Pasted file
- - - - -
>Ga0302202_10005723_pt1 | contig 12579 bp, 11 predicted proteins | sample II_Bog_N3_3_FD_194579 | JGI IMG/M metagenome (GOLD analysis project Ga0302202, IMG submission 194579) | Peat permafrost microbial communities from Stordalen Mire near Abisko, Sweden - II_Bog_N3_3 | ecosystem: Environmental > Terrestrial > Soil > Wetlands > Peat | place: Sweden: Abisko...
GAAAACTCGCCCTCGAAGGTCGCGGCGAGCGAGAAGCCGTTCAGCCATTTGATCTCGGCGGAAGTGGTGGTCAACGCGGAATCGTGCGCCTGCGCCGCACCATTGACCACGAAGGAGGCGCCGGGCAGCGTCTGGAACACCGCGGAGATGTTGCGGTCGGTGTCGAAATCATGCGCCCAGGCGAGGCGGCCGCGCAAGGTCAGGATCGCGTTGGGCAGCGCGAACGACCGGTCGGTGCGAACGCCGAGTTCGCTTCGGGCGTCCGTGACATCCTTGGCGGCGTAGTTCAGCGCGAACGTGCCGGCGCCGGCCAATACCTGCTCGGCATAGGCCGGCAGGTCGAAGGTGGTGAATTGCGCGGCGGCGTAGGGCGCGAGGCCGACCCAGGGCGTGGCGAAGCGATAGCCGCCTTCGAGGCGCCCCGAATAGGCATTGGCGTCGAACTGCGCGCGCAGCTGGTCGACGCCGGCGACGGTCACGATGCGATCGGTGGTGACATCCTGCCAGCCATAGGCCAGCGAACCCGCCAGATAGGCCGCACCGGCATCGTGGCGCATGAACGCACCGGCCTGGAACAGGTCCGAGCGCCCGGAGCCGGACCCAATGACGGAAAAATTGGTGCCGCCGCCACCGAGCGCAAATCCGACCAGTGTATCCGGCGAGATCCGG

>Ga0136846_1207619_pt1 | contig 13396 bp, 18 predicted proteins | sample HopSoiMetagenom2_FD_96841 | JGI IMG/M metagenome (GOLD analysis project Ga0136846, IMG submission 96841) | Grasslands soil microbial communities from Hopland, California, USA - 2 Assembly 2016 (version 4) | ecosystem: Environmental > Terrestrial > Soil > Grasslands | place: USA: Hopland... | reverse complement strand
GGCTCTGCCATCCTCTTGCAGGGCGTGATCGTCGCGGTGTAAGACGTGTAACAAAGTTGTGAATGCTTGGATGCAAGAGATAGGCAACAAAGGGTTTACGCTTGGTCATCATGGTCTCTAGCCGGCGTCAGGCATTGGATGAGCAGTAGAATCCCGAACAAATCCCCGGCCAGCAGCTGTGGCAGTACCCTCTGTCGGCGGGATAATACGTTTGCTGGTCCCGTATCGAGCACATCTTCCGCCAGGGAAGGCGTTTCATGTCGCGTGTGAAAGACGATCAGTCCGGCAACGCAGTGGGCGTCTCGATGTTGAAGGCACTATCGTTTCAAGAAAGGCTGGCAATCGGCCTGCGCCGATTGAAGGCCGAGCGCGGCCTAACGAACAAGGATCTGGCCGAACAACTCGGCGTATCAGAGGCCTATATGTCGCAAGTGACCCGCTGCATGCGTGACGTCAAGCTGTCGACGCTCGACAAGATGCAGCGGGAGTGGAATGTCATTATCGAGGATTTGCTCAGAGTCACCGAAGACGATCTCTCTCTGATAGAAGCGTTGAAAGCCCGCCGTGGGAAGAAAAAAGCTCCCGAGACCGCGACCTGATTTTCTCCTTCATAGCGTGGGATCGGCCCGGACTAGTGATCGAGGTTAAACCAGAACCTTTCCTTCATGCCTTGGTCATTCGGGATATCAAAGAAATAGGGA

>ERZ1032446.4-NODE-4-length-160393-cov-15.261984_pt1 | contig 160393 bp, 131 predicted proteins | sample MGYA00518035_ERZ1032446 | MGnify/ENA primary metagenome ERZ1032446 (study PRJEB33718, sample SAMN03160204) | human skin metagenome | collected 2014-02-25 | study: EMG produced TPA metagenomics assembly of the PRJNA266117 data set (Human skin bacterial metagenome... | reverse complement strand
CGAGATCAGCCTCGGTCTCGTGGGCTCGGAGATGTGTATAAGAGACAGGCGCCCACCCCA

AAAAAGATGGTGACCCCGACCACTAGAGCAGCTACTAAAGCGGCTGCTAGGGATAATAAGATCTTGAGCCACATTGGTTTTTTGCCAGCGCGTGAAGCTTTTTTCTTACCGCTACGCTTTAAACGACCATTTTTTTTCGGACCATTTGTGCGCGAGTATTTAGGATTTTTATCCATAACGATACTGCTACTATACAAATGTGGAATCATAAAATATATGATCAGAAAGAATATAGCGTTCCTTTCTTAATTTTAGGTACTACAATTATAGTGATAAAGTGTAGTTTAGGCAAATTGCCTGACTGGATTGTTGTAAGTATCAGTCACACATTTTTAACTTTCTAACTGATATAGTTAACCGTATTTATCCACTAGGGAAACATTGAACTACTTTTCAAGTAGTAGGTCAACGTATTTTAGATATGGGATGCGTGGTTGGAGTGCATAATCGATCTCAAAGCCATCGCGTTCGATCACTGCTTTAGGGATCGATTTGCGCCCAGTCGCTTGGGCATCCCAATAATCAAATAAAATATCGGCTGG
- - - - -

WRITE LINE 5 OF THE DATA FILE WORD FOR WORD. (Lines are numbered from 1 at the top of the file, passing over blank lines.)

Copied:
>ERZ1032446.4-NODE-4-length-160393-cov-15.261984_pt1 | contig 160393 bp, 131 predicted proteins | sample MGYA00518035_ERZ1032446 | MGnify/ENA primary metagenome ERZ1032446 (study PRJEB33718, sample SAMN03160204) | human skin metagenome | collected 2014-02-25 | study: EMG produced TPA metagenomics assembly of the PRJNA266117 data set (Human skin bacterial metagenome... | reverse complement strand